Seasonality in hyperglycemic emergencies in a Health Facility in Sub-Saharan Africa: The roles of geographic location, infection, and knowledge of diabetes mellitus status

  • Onyegbutulem Henry Chijioke
  • Ogochukwu Nwanne
  • David Samuel Olorunfemi
  • Sunny Chinenye


Hyperglycemic emergencies (HEs) are acute complications of diabetes mellitus and they carry high morbidity and mortality. Studies have reported a seasonal pattern in the frequency of occurrence of both types 1 and 2 diabetes mellitus and even Gestational Diabetes Mellitus. No such association has been suggested for HEs. The study was conducted at the Asokoro District Hospital, Located in Abuja, Nigeria to examine a seasonal pattern in the frequency of hyperglycemic emergencies. The initial observation of an obvious fluctuation in the number of admitted cases of hyperglycemic emergencies motivated this prospective study which ran for a period of six years. It involved collecting the relevant information using a questionnaire from all HEs patients admitted to the medical ward from the first of January, 2008 to the 31st of December, 2013. Required investigations were done. The precipitating factors for HEs were looked for. The number of cases per month was noted for each year. The Statistical package used for analysis was STATA version 11. Round the year Abuja Climatic changes were monitored on the website of the Nigerian Meteorological station. Four hundred and fifty-one (451) patients with hyperglycemic emergency were enrolled for this study. Most of the patients, (55%), were in the middle-age bracket. Fifty-six per cent (56%), were not previously known to be living with diabetes mellitus. Infections, particularly of the respiratory and gastrointestinal tracks, were the commonest precipitating factors. Variation in the frequency of HEs was observed, with two peaks: one in April and a smaller peak in December. There is seasonal variation in the frequency of presentation of Hyperglycemic emergencies. This may have been influenced by exogenous factors such as geographic location, infection, and the fact that most of the patients never knew they had diabetes mellitus.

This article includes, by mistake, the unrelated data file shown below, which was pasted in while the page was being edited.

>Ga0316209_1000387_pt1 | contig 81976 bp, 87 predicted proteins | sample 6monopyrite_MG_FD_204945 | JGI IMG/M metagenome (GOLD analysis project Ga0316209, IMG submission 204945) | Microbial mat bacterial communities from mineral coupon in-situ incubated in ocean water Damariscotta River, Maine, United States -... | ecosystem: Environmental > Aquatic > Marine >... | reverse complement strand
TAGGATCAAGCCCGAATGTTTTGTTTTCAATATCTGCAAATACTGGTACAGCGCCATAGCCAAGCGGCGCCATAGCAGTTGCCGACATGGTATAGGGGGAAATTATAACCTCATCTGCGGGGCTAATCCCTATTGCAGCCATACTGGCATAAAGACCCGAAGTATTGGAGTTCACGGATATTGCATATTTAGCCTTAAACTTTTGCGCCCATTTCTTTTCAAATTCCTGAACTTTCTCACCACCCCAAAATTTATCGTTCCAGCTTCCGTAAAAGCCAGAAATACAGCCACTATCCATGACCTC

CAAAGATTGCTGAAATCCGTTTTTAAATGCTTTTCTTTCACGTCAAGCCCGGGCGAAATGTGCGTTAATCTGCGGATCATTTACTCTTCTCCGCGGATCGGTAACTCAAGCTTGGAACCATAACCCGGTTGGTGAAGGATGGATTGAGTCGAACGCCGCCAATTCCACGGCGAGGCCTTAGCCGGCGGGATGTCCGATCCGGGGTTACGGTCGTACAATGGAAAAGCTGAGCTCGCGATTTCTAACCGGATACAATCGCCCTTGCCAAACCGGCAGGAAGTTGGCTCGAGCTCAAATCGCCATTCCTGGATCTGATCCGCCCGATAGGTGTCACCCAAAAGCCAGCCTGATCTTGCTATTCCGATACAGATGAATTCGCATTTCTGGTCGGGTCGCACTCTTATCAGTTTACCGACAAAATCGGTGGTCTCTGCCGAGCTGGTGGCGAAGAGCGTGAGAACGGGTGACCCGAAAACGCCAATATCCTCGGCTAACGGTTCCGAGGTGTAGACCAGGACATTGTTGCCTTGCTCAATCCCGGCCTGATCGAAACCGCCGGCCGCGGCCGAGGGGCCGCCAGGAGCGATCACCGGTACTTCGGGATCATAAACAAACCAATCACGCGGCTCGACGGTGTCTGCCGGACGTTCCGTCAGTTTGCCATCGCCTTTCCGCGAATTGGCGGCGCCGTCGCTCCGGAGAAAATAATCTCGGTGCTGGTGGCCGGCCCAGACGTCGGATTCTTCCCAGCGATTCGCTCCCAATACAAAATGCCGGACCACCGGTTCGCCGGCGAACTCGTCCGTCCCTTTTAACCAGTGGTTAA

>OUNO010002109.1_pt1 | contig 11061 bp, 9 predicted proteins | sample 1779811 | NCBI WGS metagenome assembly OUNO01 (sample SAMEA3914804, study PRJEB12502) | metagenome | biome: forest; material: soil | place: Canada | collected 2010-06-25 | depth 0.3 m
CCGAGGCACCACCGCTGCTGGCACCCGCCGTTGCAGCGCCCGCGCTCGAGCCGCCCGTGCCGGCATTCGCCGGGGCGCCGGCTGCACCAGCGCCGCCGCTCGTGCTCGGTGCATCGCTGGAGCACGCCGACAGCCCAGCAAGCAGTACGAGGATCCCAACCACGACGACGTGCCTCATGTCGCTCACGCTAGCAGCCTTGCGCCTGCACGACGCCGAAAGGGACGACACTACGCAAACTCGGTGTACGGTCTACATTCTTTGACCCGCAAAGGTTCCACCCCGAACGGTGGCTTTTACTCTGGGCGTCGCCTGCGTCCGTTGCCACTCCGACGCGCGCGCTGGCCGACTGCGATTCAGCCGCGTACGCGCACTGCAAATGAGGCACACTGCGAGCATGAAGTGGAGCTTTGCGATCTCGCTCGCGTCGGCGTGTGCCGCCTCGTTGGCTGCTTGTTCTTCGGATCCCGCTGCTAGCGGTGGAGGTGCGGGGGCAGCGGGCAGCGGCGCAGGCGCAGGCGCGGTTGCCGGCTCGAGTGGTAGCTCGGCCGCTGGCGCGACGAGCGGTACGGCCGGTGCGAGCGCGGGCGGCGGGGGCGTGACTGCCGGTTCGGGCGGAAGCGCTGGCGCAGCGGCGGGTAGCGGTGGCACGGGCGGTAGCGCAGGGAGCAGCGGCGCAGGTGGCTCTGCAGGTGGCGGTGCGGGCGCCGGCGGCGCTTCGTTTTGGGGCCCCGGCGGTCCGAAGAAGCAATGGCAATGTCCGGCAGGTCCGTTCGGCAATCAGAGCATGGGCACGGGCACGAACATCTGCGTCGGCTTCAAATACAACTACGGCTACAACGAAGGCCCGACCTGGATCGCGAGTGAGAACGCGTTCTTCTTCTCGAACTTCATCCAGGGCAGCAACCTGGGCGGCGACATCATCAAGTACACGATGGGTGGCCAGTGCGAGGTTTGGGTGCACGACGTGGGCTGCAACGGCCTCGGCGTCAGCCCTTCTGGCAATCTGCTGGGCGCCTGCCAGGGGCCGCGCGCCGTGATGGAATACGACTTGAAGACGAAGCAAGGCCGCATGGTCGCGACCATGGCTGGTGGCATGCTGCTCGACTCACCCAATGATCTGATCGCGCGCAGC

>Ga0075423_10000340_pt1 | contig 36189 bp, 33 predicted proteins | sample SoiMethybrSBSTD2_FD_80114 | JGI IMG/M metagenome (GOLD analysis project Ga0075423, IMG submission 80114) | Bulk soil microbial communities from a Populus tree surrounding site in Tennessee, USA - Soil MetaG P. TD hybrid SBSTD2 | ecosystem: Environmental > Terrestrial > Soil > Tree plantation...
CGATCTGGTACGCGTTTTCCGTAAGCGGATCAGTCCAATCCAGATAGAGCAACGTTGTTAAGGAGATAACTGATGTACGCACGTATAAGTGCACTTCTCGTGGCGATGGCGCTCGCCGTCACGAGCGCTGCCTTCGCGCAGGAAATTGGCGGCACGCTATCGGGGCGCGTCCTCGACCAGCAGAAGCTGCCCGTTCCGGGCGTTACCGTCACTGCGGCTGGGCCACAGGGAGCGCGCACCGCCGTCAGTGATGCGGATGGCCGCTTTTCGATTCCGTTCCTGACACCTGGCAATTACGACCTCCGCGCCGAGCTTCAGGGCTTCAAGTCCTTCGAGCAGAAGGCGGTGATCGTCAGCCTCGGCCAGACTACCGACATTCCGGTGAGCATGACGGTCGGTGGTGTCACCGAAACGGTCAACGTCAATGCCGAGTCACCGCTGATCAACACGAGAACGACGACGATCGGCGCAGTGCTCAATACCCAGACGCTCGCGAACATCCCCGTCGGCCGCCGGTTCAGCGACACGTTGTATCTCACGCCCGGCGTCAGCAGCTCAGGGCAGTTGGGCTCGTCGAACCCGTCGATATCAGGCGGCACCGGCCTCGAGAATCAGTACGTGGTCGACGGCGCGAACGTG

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eISSN: 1694-0423